1. 3.2.6.1. Checking a condition
          2. 3.2.6.2. Multithreaded debugging
          3. 3.2.6.3. Watchpoints
          4. 3.2.6.4. Method breakpoints
          5. 3.2.6.5. Exception breakpoints
        7. 3.2.7. Evaluating Java Expressions and Changing Values
        8. 3.2.8. Using Hot Code Replacement
          1. 3.2.8.1. Targeting earlier JREs
    7. 4. Working in Teams
      1. 4.1. How Source Control Works
      2. 4.2. Understanding CVS
      3. 4.3. Finding a CVS Server
        1. 4.3.1. Creating a Repository
        2. 4.3.2. Connecting to CVS
      4. 4.4. Adding a Project to the CVS Repository
        1. 4.4.1. Creating a Repository Location
        2. 4.4.2. Sharing Projects
        3. 4.4.3. Committing Files
        4. 4.4.4. Checking Projects Out
        5. 4.4.5. Updating Code
        6. 4.4.6. Comparing Code with Local History
        7. 4.4.7. Committing Code
        8. 4.4.8. Synchronizing Code
        9. 4.4.9. Creating a Patch
        10. 4.4.10. Tagging Versions
        11. 4.4.11. Creating Branches
    8. 5. Building Eclipse Projects Using Ant
      1. 5.1. Working with Ant
      2. 5.2. JARing Your Output
      3. 5.3. Configuring Ant in Eclipse
      4. 5.4. Catching Errors in Build Files
    9. 6. GUI Programming: From Appletsto Swing
      1. 6.1. Creating AWT Applications
      2. 6.2. Creating Swing Applications
      3. 6.3. Using Eclipse Plug-ins
      4. 6.4. Using the V4ALL Plug-in
        1. 6.4.1. Adding a V4ALL Editor to a Project
        2. 6.4.2. Designing the GUI
        3. 6.4.3. Creating a Method
        4. 6.4.4. Generating and Editing the Code
        5. 6.4.5. Running the Result
    10. 7. SWT: Buttons, Text, Labels, Lists, Layouts, and Events
      1. 7.1. Java Graphics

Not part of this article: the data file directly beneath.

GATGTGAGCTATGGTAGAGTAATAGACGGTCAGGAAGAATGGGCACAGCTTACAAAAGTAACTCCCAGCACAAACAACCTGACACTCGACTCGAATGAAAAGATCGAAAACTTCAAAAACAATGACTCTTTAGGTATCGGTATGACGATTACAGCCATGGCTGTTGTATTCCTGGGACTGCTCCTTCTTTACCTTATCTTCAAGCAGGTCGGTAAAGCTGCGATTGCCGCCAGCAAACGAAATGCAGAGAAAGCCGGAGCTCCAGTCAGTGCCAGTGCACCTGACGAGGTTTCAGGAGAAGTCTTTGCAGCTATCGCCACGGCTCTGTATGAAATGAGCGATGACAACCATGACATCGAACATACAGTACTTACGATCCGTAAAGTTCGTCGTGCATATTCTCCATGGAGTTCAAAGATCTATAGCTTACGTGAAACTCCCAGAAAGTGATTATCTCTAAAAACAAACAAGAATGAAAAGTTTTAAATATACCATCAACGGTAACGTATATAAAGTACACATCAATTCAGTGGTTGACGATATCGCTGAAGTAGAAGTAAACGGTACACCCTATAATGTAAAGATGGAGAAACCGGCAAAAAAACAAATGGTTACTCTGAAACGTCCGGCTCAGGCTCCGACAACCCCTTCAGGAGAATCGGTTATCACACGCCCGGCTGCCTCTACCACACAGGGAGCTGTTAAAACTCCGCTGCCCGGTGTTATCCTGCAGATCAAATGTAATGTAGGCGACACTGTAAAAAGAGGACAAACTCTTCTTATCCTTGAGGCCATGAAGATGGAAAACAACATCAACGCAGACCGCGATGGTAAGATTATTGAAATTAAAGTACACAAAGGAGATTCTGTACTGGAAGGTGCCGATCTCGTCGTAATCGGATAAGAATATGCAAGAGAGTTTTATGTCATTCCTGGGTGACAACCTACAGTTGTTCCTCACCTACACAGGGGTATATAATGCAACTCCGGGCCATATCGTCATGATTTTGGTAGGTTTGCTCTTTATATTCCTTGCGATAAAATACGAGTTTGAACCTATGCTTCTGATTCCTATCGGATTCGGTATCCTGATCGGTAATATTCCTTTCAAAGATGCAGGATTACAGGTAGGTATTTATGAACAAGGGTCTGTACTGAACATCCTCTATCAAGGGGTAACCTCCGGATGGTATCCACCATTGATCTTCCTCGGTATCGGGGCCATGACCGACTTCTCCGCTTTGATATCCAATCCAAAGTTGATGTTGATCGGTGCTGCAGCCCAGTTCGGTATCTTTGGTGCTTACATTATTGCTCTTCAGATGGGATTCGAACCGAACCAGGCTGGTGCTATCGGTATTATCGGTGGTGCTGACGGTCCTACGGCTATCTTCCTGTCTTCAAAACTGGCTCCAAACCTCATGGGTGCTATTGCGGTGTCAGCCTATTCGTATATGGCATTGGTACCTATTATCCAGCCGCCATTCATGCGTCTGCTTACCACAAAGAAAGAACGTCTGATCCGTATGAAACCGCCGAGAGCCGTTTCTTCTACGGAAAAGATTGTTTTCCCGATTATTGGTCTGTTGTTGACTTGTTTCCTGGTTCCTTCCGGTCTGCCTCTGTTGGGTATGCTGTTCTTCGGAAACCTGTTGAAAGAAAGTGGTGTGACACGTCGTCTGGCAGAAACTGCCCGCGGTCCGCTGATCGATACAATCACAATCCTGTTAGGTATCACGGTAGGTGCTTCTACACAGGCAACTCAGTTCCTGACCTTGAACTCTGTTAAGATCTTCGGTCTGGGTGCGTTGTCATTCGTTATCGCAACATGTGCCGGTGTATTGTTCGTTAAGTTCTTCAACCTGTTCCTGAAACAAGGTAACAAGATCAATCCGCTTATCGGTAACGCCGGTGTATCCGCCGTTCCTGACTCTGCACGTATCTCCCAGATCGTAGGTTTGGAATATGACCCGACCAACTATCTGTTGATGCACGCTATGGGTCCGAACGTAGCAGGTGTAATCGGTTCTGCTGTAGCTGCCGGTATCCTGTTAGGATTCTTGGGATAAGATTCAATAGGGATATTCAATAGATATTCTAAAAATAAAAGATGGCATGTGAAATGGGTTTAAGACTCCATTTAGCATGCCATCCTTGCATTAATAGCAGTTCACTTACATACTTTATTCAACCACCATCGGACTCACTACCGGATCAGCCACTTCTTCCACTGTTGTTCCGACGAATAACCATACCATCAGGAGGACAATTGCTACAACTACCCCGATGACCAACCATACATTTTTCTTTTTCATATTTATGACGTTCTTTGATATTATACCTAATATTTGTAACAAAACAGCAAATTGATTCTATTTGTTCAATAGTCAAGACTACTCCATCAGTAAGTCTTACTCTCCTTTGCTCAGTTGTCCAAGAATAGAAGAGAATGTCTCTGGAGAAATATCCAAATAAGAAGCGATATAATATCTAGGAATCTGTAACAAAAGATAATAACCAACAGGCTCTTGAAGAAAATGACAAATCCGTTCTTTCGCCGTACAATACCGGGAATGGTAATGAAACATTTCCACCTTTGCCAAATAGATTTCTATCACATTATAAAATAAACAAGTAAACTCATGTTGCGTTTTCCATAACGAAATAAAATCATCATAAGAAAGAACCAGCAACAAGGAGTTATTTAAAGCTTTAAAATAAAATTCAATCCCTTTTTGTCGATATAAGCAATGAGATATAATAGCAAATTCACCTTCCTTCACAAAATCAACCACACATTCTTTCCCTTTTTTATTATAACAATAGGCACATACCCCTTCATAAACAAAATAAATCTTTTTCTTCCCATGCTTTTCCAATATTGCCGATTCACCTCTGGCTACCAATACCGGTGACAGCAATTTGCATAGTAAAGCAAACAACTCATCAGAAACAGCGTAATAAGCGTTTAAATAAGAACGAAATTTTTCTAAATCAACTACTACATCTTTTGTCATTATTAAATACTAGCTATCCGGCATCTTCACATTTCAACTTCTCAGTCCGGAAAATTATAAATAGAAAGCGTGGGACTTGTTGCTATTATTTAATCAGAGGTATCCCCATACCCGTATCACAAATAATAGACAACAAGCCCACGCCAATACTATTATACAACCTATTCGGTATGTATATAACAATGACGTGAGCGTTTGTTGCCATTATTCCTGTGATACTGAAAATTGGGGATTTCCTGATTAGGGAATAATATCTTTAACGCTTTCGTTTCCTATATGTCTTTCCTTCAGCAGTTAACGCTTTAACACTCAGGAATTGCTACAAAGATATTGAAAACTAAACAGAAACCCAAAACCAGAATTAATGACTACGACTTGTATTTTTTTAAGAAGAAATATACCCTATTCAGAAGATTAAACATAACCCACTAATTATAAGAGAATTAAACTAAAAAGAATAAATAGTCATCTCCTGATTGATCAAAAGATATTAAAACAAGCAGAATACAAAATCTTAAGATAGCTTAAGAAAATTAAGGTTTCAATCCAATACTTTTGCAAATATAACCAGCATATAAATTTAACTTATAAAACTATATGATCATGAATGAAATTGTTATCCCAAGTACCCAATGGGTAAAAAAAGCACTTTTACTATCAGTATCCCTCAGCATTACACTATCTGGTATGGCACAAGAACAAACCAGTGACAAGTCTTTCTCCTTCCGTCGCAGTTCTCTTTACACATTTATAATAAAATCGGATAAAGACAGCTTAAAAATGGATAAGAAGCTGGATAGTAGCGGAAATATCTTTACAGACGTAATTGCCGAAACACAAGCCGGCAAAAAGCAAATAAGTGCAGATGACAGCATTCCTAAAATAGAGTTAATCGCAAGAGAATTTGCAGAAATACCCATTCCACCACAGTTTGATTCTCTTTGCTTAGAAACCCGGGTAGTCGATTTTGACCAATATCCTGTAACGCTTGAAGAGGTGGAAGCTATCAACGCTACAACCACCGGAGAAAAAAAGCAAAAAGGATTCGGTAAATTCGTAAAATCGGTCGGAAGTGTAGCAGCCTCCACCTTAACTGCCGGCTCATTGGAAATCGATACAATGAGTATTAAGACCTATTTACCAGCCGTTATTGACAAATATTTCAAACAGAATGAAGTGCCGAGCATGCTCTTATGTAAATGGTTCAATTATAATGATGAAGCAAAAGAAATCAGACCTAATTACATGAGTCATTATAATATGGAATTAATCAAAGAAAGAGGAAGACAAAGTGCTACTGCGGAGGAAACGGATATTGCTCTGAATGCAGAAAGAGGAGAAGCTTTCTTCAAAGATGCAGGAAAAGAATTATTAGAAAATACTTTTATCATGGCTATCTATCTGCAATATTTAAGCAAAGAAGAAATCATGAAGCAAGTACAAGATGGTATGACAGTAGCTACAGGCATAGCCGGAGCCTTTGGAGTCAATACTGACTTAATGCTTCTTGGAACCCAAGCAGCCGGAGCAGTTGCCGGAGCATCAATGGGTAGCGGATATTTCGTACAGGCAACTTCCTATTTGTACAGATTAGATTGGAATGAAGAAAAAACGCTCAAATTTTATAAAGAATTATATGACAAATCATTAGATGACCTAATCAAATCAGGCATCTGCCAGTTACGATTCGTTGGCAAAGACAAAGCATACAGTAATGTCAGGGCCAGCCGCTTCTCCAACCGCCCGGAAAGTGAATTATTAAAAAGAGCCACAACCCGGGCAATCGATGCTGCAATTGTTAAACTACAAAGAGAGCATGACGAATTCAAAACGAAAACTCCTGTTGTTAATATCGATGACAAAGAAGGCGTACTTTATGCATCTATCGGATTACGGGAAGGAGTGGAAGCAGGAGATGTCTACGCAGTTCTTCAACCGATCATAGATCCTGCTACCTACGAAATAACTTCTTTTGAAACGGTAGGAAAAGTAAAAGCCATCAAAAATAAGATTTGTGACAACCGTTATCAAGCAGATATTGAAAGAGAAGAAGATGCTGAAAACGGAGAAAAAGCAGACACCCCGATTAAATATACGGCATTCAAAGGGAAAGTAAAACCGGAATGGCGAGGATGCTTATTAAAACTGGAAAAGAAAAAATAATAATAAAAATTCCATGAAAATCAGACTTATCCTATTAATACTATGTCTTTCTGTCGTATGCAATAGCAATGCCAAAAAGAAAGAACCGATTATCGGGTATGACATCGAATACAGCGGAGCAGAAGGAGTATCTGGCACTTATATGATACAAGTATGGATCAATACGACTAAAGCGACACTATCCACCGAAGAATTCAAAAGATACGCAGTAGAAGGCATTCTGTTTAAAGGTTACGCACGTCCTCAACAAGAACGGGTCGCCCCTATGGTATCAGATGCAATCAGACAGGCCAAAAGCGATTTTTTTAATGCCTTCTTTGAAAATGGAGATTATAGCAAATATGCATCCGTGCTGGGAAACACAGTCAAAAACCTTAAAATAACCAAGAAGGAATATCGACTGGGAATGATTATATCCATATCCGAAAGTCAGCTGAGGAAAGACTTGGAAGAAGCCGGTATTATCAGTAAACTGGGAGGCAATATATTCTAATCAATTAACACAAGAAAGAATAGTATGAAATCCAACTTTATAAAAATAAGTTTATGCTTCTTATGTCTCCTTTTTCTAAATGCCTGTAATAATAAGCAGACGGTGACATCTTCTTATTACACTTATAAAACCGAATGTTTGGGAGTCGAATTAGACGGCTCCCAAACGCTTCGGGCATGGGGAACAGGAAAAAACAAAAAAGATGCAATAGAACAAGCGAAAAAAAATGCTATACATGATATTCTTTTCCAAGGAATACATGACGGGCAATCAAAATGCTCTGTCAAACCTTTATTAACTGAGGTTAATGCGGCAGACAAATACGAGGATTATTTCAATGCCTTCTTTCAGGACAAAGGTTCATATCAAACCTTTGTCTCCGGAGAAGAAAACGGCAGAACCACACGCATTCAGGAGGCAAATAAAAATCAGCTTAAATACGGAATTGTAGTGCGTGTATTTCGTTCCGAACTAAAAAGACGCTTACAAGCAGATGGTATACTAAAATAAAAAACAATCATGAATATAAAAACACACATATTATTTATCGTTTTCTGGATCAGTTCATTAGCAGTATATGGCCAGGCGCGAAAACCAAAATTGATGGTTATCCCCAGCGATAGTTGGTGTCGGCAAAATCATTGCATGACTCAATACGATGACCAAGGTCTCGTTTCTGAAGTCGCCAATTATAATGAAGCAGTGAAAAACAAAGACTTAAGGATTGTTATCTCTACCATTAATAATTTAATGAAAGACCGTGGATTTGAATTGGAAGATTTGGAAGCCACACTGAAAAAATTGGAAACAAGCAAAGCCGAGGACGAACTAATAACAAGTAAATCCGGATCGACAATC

1. 7.1.1. AWT
        2. 7.1.2. Swing
        3. 7.1.3. SWT
      2. 7.2. An SWT Example
      3. 7.3. Working with Buttons
      4. 7.4. Working with Composites and Layouts
      5. 7.5. Working with Lists
      6. 7.6. Using V4ALL with SWT
    11. 8. SWT: Menus, Toolbars, Sliders, Trees, and Dialogs
      1. 8.1. Working with Menus
      2. 8.2. Working with Toolbars
      3. 8.3. Working with Sliders
      4. 8.4. Working with Trees
      5. 8.5. Working with Dialogs
      6. 8.6. Opening Internet Explorer in anSWT Window
    12. 9. Web Development
      1. 9.1. Installing and Testing Tomcat
      2. 9.2. Creating a JSP
      3. 9.3. Creating a Servlet
      4. 9.4. Creating a Servlet in Place
      5. 9.5. Connecting to a JavaBean
      6. 9.6. Using the Sysdeo Tomcat Plug-in
        1. 9.6.1. Writing JSP with the Sysdeo Tomcat Plug-in
        2. 9.6.2. Writing Servlets with the Sysdeo Tomcat Plug-in
        3. 9.6.3. Debugging Web Projects
      7. 9.7. Deploying Web Applications
    13. 10. Developing Struts Applicationswith Eclipse
      1. 10.1. Struts and Eclipse
      2. 10.2. Creating the View
      3. 10.3. Creating the Controller
      4. 10.4. Creating the Model
      5. 10.5. Using the Easy Struts Plug-in
    14. 11. Developing a Plug-in: The Plug-in Development Environment, Manifests, and Extension Points
      1. 11.1. All You Really Need Is plugin.xml
      2. 11.2. Using the Plug-in Development Environment
      3. 11.3. Using the Run-time Workbench
      4. 11.4. Creating a Standard Plug-in
        1. 11.4.1. Creating an Action Set
        2. 11.4.2. Creating a Menu
        3. 11.4.3. Creating an Action
        4. 11.4.4. Writing the Code
        5. 11.4.5. Automatically Customizing a Perspective
    15. 12. Developing a Plug-in: Creating Editors and Views
      1. 12.1. Creating a Multi-Page Editor
        1. 12.1.1. Creating the Code
        2. 12.1.2. Dissecting the Wizard
        3. 12.1.3. Coding a Multi-Page Editor
      2. 12.2. Creating a View
        1. 12.2.1. Adding Items to the View
        2. 12.2.2. Configuring View Actions
      3. 12.3. Deploying a Plug-in
    16. 13. Eclipse 3.0
      1. 13.1. A Look at Eclipse 3.0
      2. 13.2. Creating a Java Project
      3. 13.3. Changes to the Eclipse Platform
      4. 13.4. Changes to the Java Development Tools
        1. 13.4.1. Quick Hierarchy Views
        2. 13.4.2. Creating Constructors from Fields
        3. 13.4.3. Creating Factory Methods
        4. 13.4.4. Smart Insert Mode
        5. 13.4.5. Creating Block Comments
        6. 13.4.6. New Views
        7. 13.4.7. Additional Changes
      5. 13.5. Other Changes
    17. Index
    18. Colophon
    19. SPECIAL OFFER: Upgrade this ebook with O’Reilly